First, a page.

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Tuesday, June 3, 2008

HORS DE COMBAT: "out of combat: disabled"

Merriam-Webster Online
The Word of the Day for June 02, 2008 is:
hors de combat • \or-duh-kohng-BAH (the "ng" is not pronounced, but the preceding vowel is nasalized)\ • adjective or adverb

: out of combat : disabled

Example Sentence:
With their best pitcher hors de combat with a shoulder injury, the team faced a bleak season.
Did you know?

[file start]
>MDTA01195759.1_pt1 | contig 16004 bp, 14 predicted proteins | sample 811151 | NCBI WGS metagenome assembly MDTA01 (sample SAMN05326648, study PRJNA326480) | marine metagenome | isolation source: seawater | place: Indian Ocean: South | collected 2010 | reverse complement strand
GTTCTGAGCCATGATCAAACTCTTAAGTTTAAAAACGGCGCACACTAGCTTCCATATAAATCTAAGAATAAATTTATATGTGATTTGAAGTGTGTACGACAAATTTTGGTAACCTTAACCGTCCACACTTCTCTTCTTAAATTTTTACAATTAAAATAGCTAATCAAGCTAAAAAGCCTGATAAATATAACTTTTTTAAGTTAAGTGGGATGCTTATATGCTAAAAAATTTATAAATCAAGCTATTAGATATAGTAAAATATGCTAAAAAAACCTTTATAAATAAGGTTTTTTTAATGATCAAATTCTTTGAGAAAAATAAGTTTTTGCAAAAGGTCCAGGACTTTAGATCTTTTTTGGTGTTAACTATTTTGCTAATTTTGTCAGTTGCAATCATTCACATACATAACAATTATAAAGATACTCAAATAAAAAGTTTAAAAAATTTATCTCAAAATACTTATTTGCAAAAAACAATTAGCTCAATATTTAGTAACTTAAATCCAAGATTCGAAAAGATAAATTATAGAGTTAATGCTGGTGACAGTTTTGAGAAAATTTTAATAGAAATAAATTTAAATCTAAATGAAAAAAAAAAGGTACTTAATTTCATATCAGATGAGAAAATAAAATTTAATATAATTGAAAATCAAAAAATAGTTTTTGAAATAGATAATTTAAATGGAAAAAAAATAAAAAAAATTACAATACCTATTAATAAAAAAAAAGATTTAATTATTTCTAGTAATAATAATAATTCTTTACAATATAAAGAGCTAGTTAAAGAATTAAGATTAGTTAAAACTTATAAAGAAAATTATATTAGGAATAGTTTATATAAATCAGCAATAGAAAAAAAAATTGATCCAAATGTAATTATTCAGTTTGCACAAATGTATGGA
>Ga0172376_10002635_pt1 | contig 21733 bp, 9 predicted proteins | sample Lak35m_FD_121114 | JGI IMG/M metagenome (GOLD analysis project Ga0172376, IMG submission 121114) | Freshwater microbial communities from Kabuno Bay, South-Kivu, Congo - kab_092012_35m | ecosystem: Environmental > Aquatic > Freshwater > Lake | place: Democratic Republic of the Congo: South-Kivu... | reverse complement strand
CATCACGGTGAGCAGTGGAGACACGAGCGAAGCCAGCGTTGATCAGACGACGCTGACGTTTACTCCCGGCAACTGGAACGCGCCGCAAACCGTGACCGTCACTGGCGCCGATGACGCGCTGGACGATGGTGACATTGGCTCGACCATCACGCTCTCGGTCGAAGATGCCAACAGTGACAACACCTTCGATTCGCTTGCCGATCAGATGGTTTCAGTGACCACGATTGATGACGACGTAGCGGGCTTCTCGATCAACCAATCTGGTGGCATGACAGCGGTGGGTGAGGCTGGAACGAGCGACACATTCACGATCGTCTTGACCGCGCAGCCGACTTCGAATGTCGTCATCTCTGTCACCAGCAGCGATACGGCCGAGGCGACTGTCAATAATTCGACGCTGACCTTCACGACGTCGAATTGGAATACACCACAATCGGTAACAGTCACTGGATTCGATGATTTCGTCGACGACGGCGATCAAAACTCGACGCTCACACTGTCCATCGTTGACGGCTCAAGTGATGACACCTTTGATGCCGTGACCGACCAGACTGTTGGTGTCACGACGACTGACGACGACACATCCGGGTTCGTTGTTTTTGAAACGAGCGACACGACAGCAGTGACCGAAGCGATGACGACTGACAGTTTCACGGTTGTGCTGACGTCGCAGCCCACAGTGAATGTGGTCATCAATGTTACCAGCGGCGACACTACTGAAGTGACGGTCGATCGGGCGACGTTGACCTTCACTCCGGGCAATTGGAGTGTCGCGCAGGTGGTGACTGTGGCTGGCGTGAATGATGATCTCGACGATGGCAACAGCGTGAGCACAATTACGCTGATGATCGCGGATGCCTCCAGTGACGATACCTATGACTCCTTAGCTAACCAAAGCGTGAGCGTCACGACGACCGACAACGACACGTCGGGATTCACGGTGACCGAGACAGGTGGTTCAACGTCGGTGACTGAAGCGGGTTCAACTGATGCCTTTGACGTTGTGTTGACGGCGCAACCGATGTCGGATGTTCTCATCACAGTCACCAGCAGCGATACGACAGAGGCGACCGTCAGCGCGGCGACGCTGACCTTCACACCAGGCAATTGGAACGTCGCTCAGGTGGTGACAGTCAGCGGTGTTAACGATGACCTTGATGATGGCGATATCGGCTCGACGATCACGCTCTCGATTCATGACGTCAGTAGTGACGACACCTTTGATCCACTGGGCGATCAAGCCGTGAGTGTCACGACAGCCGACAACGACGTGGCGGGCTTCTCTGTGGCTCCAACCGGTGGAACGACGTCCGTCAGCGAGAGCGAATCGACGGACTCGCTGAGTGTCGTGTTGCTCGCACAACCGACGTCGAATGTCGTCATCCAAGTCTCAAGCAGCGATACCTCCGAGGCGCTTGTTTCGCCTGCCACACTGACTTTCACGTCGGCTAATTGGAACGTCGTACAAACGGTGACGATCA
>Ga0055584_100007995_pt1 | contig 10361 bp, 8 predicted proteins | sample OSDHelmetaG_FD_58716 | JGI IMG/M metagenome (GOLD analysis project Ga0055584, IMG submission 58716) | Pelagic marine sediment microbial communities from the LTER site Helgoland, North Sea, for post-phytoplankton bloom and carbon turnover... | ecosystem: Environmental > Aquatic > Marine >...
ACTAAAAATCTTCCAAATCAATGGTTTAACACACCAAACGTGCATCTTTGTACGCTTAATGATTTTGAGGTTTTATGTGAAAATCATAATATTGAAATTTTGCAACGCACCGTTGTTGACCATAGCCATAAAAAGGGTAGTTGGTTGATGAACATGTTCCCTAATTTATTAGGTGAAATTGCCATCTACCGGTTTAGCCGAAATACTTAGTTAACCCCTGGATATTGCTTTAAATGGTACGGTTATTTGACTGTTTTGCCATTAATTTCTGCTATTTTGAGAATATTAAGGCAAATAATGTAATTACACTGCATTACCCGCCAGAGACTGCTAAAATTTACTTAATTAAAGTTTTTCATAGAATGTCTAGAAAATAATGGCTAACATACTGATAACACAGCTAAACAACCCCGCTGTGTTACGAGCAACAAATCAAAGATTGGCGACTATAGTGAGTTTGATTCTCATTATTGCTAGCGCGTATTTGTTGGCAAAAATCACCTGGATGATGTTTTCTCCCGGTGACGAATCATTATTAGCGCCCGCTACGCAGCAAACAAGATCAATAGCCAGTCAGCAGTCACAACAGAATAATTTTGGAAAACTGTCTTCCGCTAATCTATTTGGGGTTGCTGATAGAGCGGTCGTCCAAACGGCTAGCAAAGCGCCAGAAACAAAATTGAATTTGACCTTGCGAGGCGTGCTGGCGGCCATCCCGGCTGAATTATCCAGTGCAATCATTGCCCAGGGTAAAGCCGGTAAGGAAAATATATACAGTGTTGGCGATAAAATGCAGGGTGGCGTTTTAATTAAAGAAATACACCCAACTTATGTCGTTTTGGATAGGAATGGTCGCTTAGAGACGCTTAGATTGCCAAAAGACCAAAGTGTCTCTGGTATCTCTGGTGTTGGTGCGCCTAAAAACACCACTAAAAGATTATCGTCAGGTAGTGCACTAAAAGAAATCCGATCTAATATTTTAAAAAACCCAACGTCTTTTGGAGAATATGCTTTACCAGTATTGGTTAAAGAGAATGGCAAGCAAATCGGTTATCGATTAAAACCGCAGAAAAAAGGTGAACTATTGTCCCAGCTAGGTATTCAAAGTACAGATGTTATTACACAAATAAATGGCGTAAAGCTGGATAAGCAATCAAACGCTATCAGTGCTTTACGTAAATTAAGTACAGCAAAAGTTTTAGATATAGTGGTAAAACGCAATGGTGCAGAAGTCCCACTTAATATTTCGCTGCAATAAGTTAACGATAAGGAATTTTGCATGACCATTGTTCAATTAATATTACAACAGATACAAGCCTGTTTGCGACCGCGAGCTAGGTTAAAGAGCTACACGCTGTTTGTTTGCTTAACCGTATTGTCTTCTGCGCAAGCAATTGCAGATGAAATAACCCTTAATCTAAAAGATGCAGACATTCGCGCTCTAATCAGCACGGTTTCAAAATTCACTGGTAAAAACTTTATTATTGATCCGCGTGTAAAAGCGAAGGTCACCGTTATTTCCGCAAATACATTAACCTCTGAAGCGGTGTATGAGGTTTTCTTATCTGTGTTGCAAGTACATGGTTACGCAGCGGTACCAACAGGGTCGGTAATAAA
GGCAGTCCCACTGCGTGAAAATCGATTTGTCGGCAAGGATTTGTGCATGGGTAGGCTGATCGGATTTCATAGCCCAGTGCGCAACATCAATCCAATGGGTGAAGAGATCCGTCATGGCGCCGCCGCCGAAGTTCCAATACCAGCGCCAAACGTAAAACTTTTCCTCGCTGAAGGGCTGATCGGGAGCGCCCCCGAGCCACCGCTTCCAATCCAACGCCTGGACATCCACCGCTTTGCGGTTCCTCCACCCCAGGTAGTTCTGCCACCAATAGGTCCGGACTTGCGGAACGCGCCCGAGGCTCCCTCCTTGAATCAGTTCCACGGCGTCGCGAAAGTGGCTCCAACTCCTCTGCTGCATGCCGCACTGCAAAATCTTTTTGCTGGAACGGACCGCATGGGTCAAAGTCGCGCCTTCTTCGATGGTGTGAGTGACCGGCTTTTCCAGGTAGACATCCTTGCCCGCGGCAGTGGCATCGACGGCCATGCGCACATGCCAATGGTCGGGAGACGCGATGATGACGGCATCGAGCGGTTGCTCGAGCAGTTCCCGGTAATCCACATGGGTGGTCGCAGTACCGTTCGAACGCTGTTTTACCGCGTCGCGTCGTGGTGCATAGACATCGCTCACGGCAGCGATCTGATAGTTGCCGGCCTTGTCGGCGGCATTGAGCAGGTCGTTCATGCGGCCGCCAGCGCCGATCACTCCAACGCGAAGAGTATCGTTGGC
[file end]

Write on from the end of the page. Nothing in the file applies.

We picked up "hors de combat" directly from French back in the mid-18th century. Benjamin Franklin put the term to use in a 1776 letter, observing that an "arrow sticking in any part of a man puts him hors du [sic] combat till it is extracted." But you don't have to use the word as literally as Franklin did. "Combat" can refer to any fight or contest, not just fighting in a war. A politician who's out of the running in a political race could be declared "hors de combat," for example. But the adjective (or adverb) need not refer only to humans or animals: if you own a car, chances are your vehicle has been hors de combat at least once.

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